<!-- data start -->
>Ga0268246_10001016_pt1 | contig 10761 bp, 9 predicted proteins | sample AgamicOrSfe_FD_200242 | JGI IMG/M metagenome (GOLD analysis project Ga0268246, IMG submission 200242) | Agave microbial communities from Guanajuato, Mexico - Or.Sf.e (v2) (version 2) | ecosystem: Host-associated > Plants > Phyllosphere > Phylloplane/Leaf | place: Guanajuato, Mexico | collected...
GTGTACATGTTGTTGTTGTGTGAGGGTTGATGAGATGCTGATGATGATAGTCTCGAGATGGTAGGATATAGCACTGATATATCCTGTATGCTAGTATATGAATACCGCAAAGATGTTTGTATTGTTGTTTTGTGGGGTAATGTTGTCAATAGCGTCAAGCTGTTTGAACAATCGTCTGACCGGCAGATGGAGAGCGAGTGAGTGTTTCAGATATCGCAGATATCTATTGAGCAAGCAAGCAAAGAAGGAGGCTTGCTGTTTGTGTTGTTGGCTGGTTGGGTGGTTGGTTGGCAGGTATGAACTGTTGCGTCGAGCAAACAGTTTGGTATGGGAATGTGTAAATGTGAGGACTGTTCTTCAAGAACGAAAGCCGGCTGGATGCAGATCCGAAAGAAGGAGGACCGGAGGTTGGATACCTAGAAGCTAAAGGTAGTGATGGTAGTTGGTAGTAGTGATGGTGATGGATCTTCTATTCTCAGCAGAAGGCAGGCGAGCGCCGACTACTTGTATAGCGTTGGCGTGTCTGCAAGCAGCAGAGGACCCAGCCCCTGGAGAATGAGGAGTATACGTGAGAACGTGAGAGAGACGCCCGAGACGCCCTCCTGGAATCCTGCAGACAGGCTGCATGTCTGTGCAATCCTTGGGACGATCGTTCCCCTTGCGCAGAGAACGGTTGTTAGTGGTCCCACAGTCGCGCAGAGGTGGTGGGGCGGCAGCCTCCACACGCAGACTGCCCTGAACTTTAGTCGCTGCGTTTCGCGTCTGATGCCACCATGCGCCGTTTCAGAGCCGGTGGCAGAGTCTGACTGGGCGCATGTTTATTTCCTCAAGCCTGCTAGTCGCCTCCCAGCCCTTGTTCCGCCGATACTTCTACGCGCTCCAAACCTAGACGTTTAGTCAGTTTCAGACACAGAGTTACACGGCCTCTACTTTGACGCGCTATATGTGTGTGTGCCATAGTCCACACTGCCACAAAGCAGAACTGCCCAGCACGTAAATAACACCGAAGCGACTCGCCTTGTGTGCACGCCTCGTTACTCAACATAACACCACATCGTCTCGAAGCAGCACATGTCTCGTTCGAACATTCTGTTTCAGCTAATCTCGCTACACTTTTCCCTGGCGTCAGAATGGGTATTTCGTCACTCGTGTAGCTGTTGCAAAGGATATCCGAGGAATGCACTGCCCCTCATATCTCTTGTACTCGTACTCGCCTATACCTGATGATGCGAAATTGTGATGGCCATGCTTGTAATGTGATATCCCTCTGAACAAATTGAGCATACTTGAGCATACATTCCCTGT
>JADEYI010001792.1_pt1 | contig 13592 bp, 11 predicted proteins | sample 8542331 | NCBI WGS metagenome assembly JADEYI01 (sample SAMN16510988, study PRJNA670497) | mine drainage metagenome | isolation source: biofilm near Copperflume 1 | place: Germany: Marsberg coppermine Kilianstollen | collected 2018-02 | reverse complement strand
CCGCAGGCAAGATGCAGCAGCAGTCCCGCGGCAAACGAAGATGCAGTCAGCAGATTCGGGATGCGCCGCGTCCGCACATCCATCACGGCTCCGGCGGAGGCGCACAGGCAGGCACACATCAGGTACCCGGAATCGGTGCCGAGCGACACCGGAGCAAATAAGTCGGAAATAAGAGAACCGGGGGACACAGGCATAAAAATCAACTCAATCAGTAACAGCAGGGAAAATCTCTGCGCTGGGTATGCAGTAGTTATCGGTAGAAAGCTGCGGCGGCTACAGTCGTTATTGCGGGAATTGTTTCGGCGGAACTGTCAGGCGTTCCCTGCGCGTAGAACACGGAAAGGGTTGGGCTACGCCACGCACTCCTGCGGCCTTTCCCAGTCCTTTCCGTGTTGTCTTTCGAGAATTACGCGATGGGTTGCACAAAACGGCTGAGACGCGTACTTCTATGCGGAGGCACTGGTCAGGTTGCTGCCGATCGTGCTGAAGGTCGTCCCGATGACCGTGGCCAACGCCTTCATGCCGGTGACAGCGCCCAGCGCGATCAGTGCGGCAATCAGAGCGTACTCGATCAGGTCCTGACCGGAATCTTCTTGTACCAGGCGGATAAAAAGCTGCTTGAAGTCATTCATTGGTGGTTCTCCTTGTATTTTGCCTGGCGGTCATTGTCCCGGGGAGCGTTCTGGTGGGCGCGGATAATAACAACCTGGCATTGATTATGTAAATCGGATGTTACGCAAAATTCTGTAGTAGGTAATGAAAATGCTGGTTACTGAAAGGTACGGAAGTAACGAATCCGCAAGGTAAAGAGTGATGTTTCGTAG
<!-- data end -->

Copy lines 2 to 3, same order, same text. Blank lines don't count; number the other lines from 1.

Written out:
GTGTACATGTTGTTGTTGTGTGAGGGTTGATGAGATGCTGATGATGATAGTCTCGAGATGGTAGGATATAGCACTGATATATCCTGTATGCTAGTATATGAATACCGCAAAGATGTTTGTATTGTTGTTTTGTGGGGTAATGTTGTCAATAGCGTCAAGCTGTTTGAACAATCGTCTGACCGGCAGATGGAGAGCGAGTGAGTGTTTCAGATATCGCAGATATCTATTGAGCAAGCAAGCAAAGAAGGAGGCTTGCTGTTTGTGTTGTTGGCTGGTTGGGTGGTTGGTTGGCAGGTATGAACTGTTGCGTCGAGCAAACAGTTTGGTATGGGAATGTGTAAATGTGAGGACTGTTCTTCAAGAACGAAAGCCGGCTGGATGCAGATCCGAAAGAAGGAGGACCGGAGGTTGGATACCTAGAAGCTAAAGGTAGTGATGGTAGTTGGTAGTAGTGATGGTGATGGATCTTCTATTCTCAGCAGAAGGCAGGCGAGCGCCGACTACTTGTATAGCGTTGGCGTGTCTGCAAGCAGCAGAGGACCCAGCCCCTGGAGAATGAGGAGTATACGTGAGAACGTGAGAGAGACGCCCGAGACGCCCTCCTGGAATCCTGCAGACAGGCTGCATGTCTGTGCAATCCTTGGGACGATCGTTCCCCTTGCGCAGAGAACGGTTGTTAGTGGTCCCACAGTCGCGCAGAGGTGGTGGGGCGGCAGCCTCCACACGCAGACTGCCCTGAACTTTAGTCGCTGCGTTTCGCGTCTGATGCCACCATGCGCCGTTTCAGAGCCGGTGGCAGAGTCTGACTGGGCGCATGTTTATTTCCTCAAGCCTGCTAGTCGCCTCCCAGCCCTTGTTCCGCCGATACTTCTACGCGCTCCAAACCTAGACGTTTAGTCAGTTTCAGACACAGAGTTACACGGCCTCTACTTTGACGCGCTATATGTGTGTGTGCCATAGTCCACACTGCCACAAAGCAGAACTGCCCAGCACGTAAATAACACCGAAGCGACTCGCCTTGTGTGCACGCCTCGTTACTCAACATAACACCACATCGTCTCGAAGCAGCACATGTCTCGTTCGAACATTCTGTTTCAGCTAATCTCGCTACACTTTTCCCTGGCGTCAGAATGGGTATTTCGTCACTCGTGTAGCTGTTGCAAAGGATATCCGAGGAATGCACTGCCCCTCATATCTCTTGTACTCGTACTCGCCTATACCTGATGATGCGAAATTGTGATGGCCATGCTTGTAATGTGATATCCCTCTGAACAAATTGAGCATACTTGAGCATACATTCCCTGT
>JADEYI010001792.1_pt1 | contig 13592 bp, 11 predicted proteins | sample 8542331 | NCBI WGS metagenome assembly JADEYI01 (sample SAMN16510988, study PRJNA670497) | mine drainage metagenome | isolation source: biofilm near Copperflume 1 | place: Germany: Marsberg coppermine Kilianstollen | collected 2018-02 | reverse complement strand